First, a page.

In 2015, Twining founded Maine Yoga Adventures, pursuing her dream to lead adventures that combine yoga with travel, nature, community and new life experiences. She now organizes about two adventures per month. They vary greatly in location, length and cost. Most recently, she just returned from leading 14 people on a yoga retreat in Costa Rica, which also included plenty of biking, snorkeling, ziplining, horseback riding and surfing. And in June, she’s organizing a trip to a cottage in Tuscany, Italy, where participants will practice yoga, take cooking classes and participate in wine tasting events.

“[My business] seems to be building some momentum, which is really exciting for me,” Twining said. “I love the bigger trips that I have that are out of the state, but I love that I can hit all these different places in Maine, too, because Maine it’s just offers so much. There’s an endless supply of adventure ideas right here at home.”

For the first weekend in February, for instance, Twining has organized a cross-country skiing adventure on the Maine Huts & Trails system in western Maine. And in March, she’s planned a snowshoeing and camping adventure in Baxter State Park with the intentions of ascending Katahdin. Both trips are sold out.

To safely organize the Baxter trip and many others, Twining partners with local guides and businesses to provide additional expertise and resources.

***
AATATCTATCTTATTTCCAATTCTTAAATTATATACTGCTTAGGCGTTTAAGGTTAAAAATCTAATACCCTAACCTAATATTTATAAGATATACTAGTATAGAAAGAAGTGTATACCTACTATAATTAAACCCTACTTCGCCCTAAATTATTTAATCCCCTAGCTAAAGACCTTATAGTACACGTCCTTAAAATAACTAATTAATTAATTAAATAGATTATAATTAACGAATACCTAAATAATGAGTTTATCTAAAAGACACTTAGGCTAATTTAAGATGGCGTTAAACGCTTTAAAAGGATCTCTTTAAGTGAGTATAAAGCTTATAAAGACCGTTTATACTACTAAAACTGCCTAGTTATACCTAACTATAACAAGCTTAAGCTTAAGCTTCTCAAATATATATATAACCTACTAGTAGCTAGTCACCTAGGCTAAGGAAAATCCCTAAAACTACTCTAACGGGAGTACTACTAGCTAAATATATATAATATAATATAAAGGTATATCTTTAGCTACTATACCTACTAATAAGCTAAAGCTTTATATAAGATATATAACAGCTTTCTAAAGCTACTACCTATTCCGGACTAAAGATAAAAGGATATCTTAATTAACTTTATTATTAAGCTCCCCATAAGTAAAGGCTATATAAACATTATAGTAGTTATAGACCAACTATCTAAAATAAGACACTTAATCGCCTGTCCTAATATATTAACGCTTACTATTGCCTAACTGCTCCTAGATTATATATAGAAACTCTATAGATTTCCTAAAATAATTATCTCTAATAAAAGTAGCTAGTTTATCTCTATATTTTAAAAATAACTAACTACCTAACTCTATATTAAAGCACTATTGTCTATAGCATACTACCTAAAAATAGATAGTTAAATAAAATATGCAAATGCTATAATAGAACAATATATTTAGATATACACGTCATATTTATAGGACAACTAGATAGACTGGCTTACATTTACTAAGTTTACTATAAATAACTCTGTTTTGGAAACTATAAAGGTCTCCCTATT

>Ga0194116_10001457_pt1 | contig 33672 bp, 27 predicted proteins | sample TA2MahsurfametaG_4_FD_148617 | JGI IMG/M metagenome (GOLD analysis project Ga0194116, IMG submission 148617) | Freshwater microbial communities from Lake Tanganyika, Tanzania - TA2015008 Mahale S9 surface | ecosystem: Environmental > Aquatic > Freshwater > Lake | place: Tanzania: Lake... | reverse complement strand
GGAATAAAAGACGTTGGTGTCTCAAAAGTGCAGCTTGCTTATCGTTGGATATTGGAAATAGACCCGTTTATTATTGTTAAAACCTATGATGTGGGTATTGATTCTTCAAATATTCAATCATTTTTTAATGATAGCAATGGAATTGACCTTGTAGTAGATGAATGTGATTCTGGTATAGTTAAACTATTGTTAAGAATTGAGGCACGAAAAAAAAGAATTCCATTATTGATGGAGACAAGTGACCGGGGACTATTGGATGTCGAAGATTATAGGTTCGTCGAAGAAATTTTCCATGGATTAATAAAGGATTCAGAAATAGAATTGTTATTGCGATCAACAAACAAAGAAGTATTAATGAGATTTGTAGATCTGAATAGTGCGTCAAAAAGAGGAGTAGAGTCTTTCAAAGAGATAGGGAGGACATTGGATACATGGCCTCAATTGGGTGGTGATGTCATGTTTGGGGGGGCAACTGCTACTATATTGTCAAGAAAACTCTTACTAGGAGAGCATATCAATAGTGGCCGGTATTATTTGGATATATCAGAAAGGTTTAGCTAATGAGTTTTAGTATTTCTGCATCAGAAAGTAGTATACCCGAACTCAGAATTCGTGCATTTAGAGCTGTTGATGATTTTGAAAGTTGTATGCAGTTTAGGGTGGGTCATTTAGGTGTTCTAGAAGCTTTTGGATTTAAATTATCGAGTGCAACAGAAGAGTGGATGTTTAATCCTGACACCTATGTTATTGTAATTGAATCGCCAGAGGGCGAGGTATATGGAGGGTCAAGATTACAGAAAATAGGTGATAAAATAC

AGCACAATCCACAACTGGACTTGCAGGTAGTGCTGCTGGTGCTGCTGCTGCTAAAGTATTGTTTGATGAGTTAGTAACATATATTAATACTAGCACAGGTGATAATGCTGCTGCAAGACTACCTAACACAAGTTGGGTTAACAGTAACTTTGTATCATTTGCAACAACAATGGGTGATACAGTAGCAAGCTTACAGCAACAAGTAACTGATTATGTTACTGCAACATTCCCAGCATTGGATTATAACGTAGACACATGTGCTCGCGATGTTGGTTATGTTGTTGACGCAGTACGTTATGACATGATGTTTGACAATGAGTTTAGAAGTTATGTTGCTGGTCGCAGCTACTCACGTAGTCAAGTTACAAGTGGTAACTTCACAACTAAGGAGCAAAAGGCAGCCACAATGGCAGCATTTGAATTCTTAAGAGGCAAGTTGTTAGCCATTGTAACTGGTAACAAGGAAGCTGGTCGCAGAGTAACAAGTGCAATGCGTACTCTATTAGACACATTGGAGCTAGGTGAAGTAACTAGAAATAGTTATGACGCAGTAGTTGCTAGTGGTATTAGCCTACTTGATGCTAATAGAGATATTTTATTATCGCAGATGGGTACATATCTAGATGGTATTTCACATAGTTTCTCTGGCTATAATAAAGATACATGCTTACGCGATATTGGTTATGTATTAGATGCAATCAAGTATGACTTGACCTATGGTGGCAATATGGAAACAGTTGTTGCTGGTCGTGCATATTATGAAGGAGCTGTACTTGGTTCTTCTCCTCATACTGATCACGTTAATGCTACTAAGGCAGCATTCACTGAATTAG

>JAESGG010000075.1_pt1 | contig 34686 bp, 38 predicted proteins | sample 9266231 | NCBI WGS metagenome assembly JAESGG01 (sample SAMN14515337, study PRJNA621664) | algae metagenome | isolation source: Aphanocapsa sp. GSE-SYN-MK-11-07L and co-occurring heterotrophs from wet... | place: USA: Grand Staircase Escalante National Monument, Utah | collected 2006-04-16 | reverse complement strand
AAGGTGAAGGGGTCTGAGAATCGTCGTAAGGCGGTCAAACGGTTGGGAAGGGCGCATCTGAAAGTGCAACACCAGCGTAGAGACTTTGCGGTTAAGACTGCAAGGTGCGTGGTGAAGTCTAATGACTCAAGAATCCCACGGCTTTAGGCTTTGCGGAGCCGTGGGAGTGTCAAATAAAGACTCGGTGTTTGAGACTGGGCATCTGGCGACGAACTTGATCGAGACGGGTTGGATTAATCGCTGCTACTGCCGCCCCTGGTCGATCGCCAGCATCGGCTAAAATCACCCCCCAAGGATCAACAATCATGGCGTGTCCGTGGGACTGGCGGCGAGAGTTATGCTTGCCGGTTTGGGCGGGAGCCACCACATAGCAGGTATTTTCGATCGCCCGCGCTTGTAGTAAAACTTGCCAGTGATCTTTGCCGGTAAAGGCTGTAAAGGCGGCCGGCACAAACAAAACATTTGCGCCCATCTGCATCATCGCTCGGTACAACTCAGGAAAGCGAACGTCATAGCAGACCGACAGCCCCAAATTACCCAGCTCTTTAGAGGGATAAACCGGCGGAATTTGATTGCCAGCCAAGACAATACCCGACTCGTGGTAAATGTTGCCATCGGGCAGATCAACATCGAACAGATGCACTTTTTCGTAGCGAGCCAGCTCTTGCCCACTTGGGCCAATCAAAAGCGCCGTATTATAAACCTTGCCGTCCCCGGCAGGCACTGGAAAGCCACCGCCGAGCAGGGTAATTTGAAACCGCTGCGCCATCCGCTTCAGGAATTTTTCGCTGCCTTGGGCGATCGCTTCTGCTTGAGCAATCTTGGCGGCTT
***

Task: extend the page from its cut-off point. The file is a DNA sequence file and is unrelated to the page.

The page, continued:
For her upcoming “ice climbing, snowshoe and soak” adventure in Acadia National Park scheduled for Feb. 28, she’s teaming up with Acadia Mountain Guides. And the adventure will end with a soak in the hot tub at Atlantic Oceanside Hotel & Event Center.

“It’s super cool because all the trips are different and unique,” said Stacey Coventry of Bangor, one of the three women who attended Twining’s snoga adventure on Jan. 28. “You’re not just doing yoga.”

Coventry takes classes at Om Land Yoga in Orono, where Twining works as a yoga instructor, and in December she attended a Maine Yoga Adventures zumba and wine event at the University of Maine in Orono. She also hopes to be able to attend the upcoming Tuscany trip.

“It’s a great way to connect and meet new people,” Coventry said. “It’s really hard to meet people in our area. People tend to stay in their circles. This time of year when we’re all hibernating, I appreciate her trying to do things to get us out, engaged.”

Coventry and the two other women who attended the snoga adventure on Jan. 28 were complete strangers. They’d all attended the event solo, to get outdoors, enjoy the unusually warm day and explore Hirundo Wildlife Refuge, a place none of them had been to before. And for one of the participants, it was her first time using snowshoes.

After the snoga session in the meadow, the group trudged through the woods to Hirundo’s nature center, where they enjoy homemade potato soup, chatted and journaled before calling it a day.

“I’m so glad I didn’t cancel the adventure because of low numbers,” said Twining, as she typically has higher participation at her events. “It was so rewarding to hear the three of them talking about what the outside does for them. … They really needed this.”